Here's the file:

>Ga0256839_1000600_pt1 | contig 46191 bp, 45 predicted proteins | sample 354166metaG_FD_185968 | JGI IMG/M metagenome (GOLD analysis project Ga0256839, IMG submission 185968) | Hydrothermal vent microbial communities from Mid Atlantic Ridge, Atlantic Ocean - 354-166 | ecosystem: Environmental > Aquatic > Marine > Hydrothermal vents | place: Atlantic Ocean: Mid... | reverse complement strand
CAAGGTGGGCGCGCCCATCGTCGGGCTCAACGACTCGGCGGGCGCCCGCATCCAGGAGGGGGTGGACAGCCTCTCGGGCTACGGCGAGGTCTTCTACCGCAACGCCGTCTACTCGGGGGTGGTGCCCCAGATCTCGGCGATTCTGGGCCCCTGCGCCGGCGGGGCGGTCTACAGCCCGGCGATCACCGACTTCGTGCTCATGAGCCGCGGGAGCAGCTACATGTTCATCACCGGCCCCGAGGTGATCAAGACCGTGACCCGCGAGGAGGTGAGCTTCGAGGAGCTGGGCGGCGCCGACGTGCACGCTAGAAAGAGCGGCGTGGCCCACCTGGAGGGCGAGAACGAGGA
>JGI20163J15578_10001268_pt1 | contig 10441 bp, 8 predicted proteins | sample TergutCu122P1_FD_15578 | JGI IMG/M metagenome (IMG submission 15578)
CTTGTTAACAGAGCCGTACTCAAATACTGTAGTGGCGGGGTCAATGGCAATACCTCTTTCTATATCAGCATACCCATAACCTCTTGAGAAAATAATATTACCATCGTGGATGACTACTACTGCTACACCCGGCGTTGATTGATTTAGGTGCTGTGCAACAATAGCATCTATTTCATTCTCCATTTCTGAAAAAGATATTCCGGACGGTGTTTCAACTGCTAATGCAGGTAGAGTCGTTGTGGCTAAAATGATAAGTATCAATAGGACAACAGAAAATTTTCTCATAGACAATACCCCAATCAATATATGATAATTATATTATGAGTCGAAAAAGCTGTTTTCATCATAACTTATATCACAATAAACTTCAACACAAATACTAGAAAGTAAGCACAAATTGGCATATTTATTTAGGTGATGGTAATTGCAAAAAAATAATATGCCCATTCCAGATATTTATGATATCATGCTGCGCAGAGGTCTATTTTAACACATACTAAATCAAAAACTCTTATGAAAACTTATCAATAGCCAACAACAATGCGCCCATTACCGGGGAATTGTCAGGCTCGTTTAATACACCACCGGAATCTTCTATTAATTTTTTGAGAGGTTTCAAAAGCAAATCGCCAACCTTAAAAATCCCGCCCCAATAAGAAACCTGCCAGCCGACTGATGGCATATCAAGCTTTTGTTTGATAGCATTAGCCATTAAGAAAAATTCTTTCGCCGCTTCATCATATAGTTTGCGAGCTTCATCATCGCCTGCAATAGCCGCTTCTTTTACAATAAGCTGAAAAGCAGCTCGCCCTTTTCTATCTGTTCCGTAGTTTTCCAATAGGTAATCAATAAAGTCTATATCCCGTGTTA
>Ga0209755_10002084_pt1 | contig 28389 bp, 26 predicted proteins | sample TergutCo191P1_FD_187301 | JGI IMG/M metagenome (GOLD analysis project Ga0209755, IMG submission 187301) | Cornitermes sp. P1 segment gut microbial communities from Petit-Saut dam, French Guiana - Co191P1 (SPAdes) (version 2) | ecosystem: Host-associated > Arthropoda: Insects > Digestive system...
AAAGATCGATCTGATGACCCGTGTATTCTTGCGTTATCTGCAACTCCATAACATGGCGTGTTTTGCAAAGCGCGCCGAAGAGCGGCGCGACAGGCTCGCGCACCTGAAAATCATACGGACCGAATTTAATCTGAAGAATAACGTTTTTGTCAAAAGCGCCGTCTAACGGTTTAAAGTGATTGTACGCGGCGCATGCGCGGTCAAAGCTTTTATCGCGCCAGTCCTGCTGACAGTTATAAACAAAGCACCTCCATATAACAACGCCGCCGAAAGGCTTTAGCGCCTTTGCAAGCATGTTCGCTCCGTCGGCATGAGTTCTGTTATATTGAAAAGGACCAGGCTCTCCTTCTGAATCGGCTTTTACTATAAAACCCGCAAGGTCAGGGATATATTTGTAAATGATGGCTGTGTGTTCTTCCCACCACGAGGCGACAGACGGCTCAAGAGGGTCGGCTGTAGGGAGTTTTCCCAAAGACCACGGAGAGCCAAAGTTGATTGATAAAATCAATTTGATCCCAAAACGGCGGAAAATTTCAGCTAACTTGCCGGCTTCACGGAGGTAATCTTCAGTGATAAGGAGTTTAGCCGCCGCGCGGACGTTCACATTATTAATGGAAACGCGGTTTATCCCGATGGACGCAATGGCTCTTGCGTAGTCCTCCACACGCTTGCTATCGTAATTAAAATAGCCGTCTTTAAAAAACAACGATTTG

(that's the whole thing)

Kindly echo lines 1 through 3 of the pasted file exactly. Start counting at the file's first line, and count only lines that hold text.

>Ga0256839_1000600_pt1 | contig 46191 bp, 45 predicted proteins | sample 354166metaG_FD_185968 | JGI IMG/M metagenome (GOLD analysis project Ga0256839, IMG submission 185968) | Hydrothermal vent microbial communities from Mid Atlantic Ridge, Atlantic Ocean - 354-166 | ecosystem: Environmental > Aquatic > Marine > Hydrothermal vents | place: Atlantic Ocean: Mid... | reverse complement strand
CAAGGTGGGCGCGCCCATCGTCGGGCTCAACGACTCGGCGGGCGCCCGCATCCAGGAGGGGGTGGACAGCCTCTCGGGCTACGGCGAGGTCTTCTACCGCAACGCCGTCTACTCGGGGGTGGTGCCCCAGATCTCGGCGATTCTGGGCCCCTGCGCCGGCGGGGCGGTCTACAGCCCGGCGATCACCGACTTCGTGCTCATGAGCCGCGGGAGCAGCTACATGTTCATCACCGGCCCCGAGGTGATCAAGACCGTGACCCGCGAGGAGGTGAGCTTCGAGGAGCTGGGCGGCGCCGACGTGCACGCTAGAAAGAGCGGCGTGGCCCACCTGGAGGGCGAGAACGAGGA
>JGI20163J15578_10001268_pt1 | contig 10441 bp, 8 predicted proteins | sample TergutCu122P1_FD_15578 | JGI IMG/M metagenome (IMG submission 15578)